Role of Inflammation in Osteoarthritis:

The Kraus lab has been working to understand the pathogenesis of OA. Recent investigations have focused on the role of innate immunity and macrophages in the disease progression (13,14,15,16) and OA as a chronic wound healing response (17). Based on the Kraus lab observation that uric acid is involved in the innate immune response in OA and OA progression of the knee, a collaborative randomized placebo controlled clinical trial is ongoing of colchicine for knee OA with Dr. Katy Leung at Duke NUS and Singapore General Hospital in Singapore.  

Post-traumatic Osteoarthritis:

Current data suggest that a large proportion of severe joint injuries result in post-traumatic osteoarthritis (PTOA). The time to onset based on radiographic criteria can range from 10-20 years, but may be accelerated considerably in populations experiencing extreme injuries in combination with occupational stresses, such as the military, in whom PTOA may develop in as little as 2-3 years after traumatic injury. The Kraus lab is interested in developing an understanding of the early changes in joint metabolism associated with severe joint injury and through these studies, to understand and test effective means of early intervention and prevention of PTOA (18,19). The lab has conducted a pilot study of intra-articular IL-1Ra treatment of acute Anterior Cruciate Ligament (ACL) (20) that showed great promise. This has been followed by collaborations with Sports Medicine Orthopaedists, in particular Drs. Christian Lattermann and Kurt Spindler, to expand and refine early therapeutic interventions for ACL and joint trauma. To this end, Dr. Kraus also serves as an advisor to the Arthritis Foundation funded Anterior Cruciate Ligament (ACL) initiative focused on validating T1rho MRI for early monitoring of joint abnormalities after severe acute ACL tears with the goal of establishing outcomes for clinical trials in acute joint trauma. The Kraus lab collaborates with the laboratories of Dr. Steve Olson and Dr. Farshid Guilak in investigations of the natural history, biomarkers and interventions in rodent models of acute trauma (fracture) and the impact of diet and mouse strain on severity of PTOA (21,22,23,24,25). Investigations in this model system have been greatly facilitated by the development of a method in the Kraus lab for collecting synovial fluid from the mouse knee (26). Collaboration with the Guilak laboratory has shown that intra-articular delivery of purified mesenchymal stem cells from C57BL/6 or MRL/MpJ superhealer mice prevents post-traumatic arthritis (27).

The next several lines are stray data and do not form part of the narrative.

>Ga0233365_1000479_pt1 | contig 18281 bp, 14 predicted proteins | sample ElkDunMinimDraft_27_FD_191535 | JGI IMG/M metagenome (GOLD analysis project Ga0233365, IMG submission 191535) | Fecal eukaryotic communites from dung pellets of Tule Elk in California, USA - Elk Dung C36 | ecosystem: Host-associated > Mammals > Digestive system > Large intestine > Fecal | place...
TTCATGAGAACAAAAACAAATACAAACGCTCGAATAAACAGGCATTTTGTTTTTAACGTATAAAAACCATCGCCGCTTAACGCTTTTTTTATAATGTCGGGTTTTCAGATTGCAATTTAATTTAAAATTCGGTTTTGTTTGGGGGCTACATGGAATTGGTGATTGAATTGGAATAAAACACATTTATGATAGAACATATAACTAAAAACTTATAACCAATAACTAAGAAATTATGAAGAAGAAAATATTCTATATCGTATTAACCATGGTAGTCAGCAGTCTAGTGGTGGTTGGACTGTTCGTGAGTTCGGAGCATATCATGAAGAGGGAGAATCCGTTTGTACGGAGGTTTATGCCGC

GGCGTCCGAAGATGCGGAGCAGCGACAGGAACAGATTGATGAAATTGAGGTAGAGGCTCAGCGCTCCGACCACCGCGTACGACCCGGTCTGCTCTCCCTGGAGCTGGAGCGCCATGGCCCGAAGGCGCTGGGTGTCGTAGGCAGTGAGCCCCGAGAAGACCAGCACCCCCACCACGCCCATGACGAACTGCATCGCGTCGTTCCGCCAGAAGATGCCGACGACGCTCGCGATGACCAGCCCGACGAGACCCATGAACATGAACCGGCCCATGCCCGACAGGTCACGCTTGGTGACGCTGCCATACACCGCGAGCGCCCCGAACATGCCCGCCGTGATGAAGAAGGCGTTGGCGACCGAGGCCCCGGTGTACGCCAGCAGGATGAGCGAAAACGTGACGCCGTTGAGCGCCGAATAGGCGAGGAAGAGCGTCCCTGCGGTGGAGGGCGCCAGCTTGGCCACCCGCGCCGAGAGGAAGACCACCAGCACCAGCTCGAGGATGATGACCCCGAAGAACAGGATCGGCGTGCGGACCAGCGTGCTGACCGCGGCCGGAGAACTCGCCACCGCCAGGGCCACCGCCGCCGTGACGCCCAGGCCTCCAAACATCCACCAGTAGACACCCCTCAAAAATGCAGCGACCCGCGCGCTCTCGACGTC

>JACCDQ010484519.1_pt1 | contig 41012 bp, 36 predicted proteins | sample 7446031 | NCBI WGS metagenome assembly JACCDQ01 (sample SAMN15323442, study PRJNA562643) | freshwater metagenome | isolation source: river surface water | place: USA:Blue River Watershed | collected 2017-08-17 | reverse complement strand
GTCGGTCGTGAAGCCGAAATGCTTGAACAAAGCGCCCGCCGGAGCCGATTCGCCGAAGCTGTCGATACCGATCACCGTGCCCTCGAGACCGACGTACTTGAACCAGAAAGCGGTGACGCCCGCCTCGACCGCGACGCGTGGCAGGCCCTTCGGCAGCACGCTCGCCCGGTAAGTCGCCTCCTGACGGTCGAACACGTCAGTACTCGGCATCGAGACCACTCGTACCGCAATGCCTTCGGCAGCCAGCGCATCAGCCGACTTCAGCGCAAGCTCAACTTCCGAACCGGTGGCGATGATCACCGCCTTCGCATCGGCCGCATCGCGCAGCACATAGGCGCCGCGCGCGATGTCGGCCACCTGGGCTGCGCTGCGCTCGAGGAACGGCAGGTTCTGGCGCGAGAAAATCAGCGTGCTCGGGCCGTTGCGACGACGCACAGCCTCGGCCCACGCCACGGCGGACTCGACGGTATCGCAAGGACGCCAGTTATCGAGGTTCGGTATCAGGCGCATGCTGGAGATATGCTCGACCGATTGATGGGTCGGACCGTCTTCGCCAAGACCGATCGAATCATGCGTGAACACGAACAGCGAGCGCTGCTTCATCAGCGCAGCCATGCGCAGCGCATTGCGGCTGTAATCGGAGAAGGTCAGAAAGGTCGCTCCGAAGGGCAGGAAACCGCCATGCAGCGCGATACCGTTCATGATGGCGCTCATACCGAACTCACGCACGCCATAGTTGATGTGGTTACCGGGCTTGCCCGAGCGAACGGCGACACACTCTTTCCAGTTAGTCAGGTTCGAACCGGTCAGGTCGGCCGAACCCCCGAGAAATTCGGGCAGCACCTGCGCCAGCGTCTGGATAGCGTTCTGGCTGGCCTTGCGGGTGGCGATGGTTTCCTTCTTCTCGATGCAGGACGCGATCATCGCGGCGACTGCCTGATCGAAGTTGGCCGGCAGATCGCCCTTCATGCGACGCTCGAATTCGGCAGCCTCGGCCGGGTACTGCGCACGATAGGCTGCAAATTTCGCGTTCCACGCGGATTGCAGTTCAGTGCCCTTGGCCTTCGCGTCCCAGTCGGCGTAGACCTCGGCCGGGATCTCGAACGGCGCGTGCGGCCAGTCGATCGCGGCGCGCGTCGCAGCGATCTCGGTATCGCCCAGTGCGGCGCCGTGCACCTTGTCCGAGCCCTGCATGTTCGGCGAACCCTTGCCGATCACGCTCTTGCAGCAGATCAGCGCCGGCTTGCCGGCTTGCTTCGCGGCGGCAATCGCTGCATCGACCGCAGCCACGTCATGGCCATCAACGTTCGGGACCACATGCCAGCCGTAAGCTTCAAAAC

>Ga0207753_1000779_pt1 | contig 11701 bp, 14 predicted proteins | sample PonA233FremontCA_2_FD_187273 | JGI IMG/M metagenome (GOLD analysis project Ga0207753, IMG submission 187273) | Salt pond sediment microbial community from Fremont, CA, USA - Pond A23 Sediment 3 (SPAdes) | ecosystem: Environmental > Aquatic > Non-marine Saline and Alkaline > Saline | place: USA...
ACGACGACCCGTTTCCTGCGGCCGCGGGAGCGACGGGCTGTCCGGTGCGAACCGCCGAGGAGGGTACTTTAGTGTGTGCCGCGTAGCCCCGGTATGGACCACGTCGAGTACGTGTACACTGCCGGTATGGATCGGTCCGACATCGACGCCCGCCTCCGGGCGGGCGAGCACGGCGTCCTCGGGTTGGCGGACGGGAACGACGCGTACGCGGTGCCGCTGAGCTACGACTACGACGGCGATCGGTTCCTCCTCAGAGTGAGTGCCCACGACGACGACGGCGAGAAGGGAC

Animal models of Osteoarthritis:

The Kraus lab is expert in the spontaneous knee OA model in guinea pigs and has published widely in this area (28,29,30,31,32,33,34) including a definitive chapter of the histological assessment methods most appropriate for this model system (35). In collaboration with the laboratory of Dr. Lori Setton, the lab has also investigated other animal models including NF-kappaB activity, by in vivo luminescent imaging, and serum cytokine levels and their association with pain sensitivities in a rodent model of OA (36).

Staff

Ashley Han

Janet Huebner, MS

Postdocs / Fellows

Ming-Feng Hsueh, PhD

Graduate/Medical Students

Ching-Heng Chou, MS